Then, there are the teams with tandems. Tandem usage is effective in the regular season, but it can become a problem in the postseason if a No. 1 goalie is not named. It creates divisions and uncertainty, which isn't what you want for a locker room in win-or-go-home scenarios.
Jonathan Quick won the Conn Smythe a decade ago during Los Angeles' first run and outdueled Henrik Lundqvist during the second run two years later, but he's 36. Quick has been the preferred goalie over Cal Petersen this season, but they've split a lot of the workload.
The Minnesota Wild won the Fleury sweepstakes, so it would seem that they would prefer a three-time Stanley Cup winner, but Cam Talbot was signed to be the No. 1.
The Bruins have to choose between Jeremy Swayman and Linus Ullmark.
You could maybe even say that Tristan Jarry—who struggled in the playoffs last year—is a question mark for the Pittsburgh Penguins.
Goaltending can make or break a team in the postseason, so it’s fascinating to see so many good teams with question marks in net.
Is This the Last Stand for the Pittsburgh Penguins’ Veteran Core?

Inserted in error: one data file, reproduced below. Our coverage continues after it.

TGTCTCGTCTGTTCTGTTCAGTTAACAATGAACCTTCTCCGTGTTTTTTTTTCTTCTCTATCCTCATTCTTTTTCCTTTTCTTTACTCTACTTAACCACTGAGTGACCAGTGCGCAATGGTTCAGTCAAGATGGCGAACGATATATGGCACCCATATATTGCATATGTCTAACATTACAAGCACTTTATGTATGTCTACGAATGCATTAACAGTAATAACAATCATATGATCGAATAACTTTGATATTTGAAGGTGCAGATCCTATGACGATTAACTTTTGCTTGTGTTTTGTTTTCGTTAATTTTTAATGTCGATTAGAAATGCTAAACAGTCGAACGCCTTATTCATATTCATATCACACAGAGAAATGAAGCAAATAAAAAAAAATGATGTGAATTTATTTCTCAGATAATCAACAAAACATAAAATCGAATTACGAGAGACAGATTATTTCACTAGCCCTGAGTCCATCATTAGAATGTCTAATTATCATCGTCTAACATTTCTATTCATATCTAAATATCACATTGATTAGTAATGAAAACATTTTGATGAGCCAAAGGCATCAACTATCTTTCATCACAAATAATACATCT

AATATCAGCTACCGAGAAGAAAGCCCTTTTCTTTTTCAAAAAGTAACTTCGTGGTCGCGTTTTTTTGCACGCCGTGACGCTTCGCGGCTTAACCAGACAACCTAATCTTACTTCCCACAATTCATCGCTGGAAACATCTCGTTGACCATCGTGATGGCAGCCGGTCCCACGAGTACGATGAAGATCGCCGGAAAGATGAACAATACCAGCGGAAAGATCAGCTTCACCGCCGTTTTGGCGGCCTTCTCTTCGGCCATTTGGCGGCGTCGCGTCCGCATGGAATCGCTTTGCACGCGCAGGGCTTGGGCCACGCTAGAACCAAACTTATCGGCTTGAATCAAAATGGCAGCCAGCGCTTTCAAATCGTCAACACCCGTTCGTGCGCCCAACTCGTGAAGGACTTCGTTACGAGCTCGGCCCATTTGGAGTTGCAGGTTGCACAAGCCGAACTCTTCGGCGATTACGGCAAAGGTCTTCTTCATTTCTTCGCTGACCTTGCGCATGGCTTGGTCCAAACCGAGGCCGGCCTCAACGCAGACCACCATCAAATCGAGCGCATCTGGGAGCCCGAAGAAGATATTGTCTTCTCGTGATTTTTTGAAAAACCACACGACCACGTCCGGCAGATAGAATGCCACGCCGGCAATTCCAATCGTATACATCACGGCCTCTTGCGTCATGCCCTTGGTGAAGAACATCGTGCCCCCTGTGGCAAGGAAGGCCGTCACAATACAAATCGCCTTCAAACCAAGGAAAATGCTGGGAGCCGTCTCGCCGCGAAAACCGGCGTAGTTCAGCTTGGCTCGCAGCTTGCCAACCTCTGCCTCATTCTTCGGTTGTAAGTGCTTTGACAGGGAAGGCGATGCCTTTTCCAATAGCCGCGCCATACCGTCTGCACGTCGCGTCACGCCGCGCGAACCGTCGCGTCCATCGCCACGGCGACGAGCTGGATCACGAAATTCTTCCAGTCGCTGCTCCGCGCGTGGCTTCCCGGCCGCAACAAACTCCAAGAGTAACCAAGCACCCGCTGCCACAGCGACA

Sidney Crosby, Evgeni Malkin and Kris Letang have accomplished a lot together. Even some of Pittsburgh's important role players like Bryan Rust, Jake Guentzel and Brian Dumoulin have helped the team stay exceptionally prosperous during Crosby and Malkin's prime years.
But Malkin is coming up on free agency this summer, as are Rust and Letang. There may be a changing of the guard of sorts since the club is tight on cap space and will have to start ramping up the planning for a post-Crosby and Malkin era. The prospect pool isn't exceptionally deep because, as a perennial contender, assets are consistently traded to maintain competitiveness.
As long as Crosby is around, the club will try and contend, and the Penguins will have to find ways to retool, reload and get younger in the coming years. But for now, the trip will get a shot to capture their fourth Stanley Cup.
How good are those chances? Their plus-38 goal differential would say they're somewhat good. Winger Rickard Rakell has been a fantastic addition to the lineup, working well with Crosby in limited action and even setting up the goal that gave Crosby his 1,400th NHL point. Coach Mike Sullivan said Rakell might see more time on Crosby's line since they know Rust can play with Malkin.
At the start of the season, people predicted a slide for the Penguins this season, myself included. But Pittsburgh has maintained a strong level of play with Sid and Geno still leading the way.
Will There Be a Surprise Team to Make a Run?
After two seasons of altered playoff formats, the NHL is back to using the same format before COVID-19: Three teams from each division and two wild-card winners from each conference.